Critical Essay on Being Bicultural

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Middlebury College
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A bicultural is an individual who is associated with more than two cultures by living in two or more places. Such an individual learns to adapt their way of life to the new environment that they are moving into. Bicultural people have character traits that define who they are and how they behave. Their attitudes, values, and behaviors in these different cultures have to change to suit the traditions of the society around them. They also combine and use both of these cultures to fit their needs. Human beings can acquire this bicultural trait at any point in their lives. Children, for example, can become bicultural as they are born into families that are surrounded by different cultures in their homes. Young people too can interact with others of different cultures as they pursue their studies in school and in the process become bicultural. Adults become incorporated into new cultures as they move to other countries.

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Advantages of Being Bicultural

This article by Francois Grosjean discusses the advantages of being bicultural. This includes the availability of many social networks as one gains different ties with many people that they interact with. These people are also aware of the cultural differences that distinguish the various cultures in the world. They are also involved in the way of life of two cultures or more. The author likewise brings about the fact that individuals with this trait have the capability of being mediators between various cultures. Another advantage is that bicultural entities also have been proven through research to have bigger creativity compared to those who are not. They have illustrated greater success in their professions.

Becoming Bi-Cultural Makes You More Creative

I concur with the research done by Carmit, Adam, and William in saying that bicultural individuals have the capacity to be more creative and can generate more ideas compared to those who are not bicultural. They also tend to make new inventions and come up with new business ventures. It is true to say that those who are bicultural get more promotions. The author is also correct in stating the involvement of two cultures as being advantageous. This fact is because it gives one an opportunity of exposure to various world beliefs and ways of life thus enabling them to formulate better perspectives concerning a certain issue. This helps a lot during times of problem-solving. According to the article from the Boulder Weekly that talks about the bicultural advantage, bicultural people tend to adapt to the changing environment by integrating their experiences with the new tradition and this leads to complexity of one's thoughts (Schwartz & Unger, 2010).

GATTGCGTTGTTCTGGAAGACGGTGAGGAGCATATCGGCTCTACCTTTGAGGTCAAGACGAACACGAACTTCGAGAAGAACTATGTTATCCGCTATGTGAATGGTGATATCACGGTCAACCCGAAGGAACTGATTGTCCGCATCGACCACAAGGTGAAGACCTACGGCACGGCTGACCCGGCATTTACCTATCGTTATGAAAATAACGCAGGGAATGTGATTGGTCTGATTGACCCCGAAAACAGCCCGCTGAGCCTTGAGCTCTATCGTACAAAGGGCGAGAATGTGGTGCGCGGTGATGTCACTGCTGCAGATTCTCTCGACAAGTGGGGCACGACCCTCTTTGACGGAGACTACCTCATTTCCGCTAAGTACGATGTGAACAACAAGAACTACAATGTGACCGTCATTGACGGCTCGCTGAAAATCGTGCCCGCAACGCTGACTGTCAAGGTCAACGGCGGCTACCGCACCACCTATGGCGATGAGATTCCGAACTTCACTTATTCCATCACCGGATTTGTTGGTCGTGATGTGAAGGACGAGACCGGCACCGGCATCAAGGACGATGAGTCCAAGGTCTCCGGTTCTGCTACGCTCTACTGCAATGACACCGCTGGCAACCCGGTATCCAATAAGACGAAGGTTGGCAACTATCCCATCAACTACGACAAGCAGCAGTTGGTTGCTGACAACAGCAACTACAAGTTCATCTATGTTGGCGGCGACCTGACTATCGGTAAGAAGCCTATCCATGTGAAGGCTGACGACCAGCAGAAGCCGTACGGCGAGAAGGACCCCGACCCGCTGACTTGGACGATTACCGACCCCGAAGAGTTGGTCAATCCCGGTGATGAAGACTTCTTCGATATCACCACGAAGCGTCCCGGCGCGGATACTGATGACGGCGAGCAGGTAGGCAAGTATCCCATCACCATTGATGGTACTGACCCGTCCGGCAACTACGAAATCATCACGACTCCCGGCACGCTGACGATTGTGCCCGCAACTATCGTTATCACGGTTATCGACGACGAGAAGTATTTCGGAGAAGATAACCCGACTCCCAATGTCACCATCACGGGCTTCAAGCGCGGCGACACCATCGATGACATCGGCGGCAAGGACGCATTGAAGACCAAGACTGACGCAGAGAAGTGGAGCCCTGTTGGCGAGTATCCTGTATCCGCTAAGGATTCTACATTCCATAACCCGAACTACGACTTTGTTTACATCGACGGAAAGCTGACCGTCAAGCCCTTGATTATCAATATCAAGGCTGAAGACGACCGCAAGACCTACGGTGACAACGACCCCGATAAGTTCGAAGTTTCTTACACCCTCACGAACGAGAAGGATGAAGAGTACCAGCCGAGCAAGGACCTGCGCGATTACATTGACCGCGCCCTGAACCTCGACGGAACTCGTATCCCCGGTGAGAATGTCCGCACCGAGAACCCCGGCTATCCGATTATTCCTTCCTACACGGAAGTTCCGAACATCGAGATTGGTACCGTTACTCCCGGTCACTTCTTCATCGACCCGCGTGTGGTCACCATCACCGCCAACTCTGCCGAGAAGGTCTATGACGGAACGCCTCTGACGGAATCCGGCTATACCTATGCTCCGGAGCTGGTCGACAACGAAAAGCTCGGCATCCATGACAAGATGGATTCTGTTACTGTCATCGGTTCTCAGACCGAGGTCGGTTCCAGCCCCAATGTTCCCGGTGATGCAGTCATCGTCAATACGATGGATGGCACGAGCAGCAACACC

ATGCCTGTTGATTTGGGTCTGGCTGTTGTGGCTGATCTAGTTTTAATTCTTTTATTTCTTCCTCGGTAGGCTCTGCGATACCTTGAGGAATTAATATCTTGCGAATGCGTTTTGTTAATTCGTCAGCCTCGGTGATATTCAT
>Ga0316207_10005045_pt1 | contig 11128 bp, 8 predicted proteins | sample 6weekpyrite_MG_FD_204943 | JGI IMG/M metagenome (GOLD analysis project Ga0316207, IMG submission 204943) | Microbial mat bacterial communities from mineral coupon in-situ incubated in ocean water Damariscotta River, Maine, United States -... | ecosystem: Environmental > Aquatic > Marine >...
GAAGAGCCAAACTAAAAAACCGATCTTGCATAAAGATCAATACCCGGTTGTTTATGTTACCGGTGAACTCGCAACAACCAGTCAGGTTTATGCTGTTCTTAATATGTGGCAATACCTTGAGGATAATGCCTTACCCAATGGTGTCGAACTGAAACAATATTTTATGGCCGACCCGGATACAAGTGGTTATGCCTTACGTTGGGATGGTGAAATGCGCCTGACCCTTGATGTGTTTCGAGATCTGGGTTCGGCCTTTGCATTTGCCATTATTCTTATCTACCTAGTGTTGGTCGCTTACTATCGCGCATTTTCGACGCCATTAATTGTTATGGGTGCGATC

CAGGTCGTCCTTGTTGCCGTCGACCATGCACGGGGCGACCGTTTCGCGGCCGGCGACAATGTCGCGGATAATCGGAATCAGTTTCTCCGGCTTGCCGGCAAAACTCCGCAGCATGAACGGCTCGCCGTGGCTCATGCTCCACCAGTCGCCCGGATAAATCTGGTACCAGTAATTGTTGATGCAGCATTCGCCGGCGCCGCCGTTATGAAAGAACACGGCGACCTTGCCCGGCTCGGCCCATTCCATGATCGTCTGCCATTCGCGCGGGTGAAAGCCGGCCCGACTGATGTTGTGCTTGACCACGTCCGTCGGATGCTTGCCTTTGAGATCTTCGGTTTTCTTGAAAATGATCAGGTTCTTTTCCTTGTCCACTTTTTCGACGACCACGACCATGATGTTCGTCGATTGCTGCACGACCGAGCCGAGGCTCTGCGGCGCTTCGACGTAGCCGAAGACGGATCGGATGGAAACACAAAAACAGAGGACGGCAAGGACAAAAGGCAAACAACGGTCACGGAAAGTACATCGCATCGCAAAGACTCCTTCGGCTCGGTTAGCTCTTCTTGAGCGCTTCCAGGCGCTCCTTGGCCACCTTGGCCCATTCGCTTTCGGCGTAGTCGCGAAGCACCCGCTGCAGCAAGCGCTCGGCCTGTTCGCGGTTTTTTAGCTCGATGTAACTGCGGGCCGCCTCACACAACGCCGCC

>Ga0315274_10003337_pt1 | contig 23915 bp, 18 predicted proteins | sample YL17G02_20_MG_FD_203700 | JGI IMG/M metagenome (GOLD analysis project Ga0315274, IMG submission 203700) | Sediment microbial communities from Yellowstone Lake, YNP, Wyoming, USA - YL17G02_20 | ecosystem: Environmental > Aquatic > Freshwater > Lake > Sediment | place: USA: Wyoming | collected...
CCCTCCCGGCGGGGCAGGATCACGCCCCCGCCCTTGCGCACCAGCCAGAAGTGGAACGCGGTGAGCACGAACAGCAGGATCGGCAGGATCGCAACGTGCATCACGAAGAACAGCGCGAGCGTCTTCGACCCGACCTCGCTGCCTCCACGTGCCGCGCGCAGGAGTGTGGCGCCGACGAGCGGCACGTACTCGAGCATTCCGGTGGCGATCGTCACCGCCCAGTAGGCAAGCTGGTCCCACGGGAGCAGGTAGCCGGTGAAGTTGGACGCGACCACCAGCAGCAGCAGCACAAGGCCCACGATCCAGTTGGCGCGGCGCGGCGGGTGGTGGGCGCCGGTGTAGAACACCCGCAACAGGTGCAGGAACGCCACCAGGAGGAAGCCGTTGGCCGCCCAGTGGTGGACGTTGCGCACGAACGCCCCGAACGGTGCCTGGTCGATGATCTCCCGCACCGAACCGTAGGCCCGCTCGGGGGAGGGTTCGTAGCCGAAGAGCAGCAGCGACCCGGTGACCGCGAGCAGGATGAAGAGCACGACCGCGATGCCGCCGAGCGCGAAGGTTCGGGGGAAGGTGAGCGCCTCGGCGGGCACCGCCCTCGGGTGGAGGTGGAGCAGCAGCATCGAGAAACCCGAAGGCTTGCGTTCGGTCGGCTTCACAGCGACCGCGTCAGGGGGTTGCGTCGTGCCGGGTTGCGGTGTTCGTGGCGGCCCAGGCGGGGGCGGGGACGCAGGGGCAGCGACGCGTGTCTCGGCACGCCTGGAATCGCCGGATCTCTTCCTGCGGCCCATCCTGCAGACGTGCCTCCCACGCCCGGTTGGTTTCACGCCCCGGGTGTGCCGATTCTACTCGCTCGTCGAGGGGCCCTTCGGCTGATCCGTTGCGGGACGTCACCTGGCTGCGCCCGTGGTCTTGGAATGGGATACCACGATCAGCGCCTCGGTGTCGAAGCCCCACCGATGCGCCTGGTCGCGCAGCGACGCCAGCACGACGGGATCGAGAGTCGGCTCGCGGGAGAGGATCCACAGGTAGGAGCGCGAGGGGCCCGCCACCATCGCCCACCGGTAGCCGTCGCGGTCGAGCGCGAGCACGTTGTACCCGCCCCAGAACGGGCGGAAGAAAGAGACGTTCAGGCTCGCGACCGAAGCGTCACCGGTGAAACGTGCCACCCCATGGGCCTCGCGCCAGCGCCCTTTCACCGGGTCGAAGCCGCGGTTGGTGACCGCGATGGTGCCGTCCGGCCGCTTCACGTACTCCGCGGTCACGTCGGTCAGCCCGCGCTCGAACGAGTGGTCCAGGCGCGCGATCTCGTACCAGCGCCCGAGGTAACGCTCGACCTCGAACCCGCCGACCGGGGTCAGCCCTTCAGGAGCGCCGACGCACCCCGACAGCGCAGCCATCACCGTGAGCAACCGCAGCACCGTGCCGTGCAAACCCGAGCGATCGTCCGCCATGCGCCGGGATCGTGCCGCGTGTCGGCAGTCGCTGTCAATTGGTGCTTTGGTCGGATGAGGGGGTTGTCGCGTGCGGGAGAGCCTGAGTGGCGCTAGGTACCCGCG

Bicultural Socialization

I agree with the response given by Dr. Carmit to a situation experienced by Francois by saying that it is possible for a person who is bicultural to attain much higher levels of complexity during interactions with others. As one interacts with people of different ethnic backgrounds, they integrate their identity with that of the new culture (Korne, Byram & Fleming, 2007). A bicultural individual has the advantage of speaking two languages, eating a variety of foods, and having the chance to experience two cultures as they benefit from both. This bicultural trait makes one be open-minded to the possibility of having things done differently from how they are used to.


Biculturalism is good and helpful but isn't the only way that enables one to interact with others and form different viewpoints about issues. Multiculturalism, however, is much better since it allows one to accommodate all the other cultures and one eventually develops a universal human culture. With the increasing emigration of people into foreign countries in seek of better living, biculturalism continues to grow. This activity helps to promote peace among people of different races.


Schwartz, S. J., & Unger, J. B. (2010). Biculturalism and context: What is biculturalism, and when is it adaptive?. Human Development, 53(1), 26-32.

Korne, H. D., Byram, M., & Fleming, M. (2007). Familiarising the stranger: Immigrant perceptions of cross-cultural interaction and bicultural identity. Journal of Multilingual and Multicultural Development, 28(4), 290-307.

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